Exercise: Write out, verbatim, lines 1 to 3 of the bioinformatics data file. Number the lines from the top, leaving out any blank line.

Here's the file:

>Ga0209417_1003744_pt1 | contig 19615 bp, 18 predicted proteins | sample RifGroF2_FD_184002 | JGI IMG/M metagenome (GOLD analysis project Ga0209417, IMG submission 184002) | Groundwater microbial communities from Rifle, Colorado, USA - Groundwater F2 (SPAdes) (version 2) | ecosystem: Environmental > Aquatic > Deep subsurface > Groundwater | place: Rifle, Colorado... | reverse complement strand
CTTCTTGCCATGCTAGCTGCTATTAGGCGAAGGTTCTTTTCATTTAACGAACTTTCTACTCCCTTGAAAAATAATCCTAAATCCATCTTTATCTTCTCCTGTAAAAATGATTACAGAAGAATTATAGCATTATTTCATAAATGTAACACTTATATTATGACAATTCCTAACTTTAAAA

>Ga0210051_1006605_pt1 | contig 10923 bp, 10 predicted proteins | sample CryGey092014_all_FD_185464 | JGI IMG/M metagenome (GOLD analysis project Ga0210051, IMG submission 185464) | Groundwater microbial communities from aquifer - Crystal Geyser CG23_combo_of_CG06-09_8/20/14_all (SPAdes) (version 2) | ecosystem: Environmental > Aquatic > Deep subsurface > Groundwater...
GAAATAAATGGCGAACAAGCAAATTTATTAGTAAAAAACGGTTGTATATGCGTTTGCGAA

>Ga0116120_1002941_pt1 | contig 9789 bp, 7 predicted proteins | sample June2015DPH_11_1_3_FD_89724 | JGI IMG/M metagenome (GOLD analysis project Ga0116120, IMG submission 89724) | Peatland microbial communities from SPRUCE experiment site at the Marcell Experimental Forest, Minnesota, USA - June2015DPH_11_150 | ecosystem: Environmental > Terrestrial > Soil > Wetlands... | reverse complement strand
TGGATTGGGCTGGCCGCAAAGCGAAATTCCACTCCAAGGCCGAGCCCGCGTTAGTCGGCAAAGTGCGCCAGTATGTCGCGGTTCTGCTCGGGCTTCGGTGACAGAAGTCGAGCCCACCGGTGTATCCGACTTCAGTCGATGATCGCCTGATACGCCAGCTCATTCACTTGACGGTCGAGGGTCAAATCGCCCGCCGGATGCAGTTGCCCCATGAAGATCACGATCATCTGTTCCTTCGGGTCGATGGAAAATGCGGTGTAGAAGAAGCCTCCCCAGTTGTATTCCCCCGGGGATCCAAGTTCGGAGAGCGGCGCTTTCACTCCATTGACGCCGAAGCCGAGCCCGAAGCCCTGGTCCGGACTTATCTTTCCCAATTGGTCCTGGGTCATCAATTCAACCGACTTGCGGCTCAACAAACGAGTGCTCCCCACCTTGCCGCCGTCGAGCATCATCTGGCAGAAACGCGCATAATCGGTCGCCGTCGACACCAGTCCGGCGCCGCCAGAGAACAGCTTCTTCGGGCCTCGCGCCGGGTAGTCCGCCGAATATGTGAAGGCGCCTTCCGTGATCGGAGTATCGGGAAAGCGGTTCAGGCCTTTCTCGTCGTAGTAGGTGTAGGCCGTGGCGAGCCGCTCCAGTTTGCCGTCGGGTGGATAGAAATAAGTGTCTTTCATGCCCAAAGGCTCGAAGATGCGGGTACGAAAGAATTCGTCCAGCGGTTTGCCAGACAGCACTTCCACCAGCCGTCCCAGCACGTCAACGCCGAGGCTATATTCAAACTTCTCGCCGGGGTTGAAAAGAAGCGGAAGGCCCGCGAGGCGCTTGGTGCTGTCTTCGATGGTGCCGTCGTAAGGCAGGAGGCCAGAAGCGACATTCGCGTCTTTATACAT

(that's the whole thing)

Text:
>Ga0209417_1003744_pt1 | contig 19615 bp, 18 predicted proteins | sample RifGroF2_FD_184002 | JGI IMG/M metagenome (GOLD analysis project Ga0209417, IMG submission 184002) | Groundwater microbial communities from Rifle, Colorado, USA - Groundwater F2 (SPAdes) (version 2) | ecosystem: Environmental > Aquatic > Deep subsurface > Groundwater | place: Rifle, Colorado... | reverse complement strand
CTTCTTGCCATGCTAGCTGCTATTAGGCGAAGGTTCTTTTCATTTAACGAACTTTCTACTCCCTTGAAAAATAATCCTAAATCCATCTTTATCTTCTCCTGTAAAAATGATTACAGAAGAATTATAGCATTATTTCATAAATGTAACACTTATATTATGACAATTCCTAACTTTAAAA

>Ga0210051_1006605_pt1 | contig 10923 bp, 10 predicted proteins | sample CryGey092014_all_FD_185464 | JGI IMG/M metagenome (GOLD analysis project Ga0210051, IMG submission 185464) | Groundwater microbial communities from aquifer - Crystal Geyser CG23_combo_of_CG06-09_8/20/14_all (SPAdes) (version 2) | ecosystem: Environmental > Aquatic > Deep subsurface > Groundwater...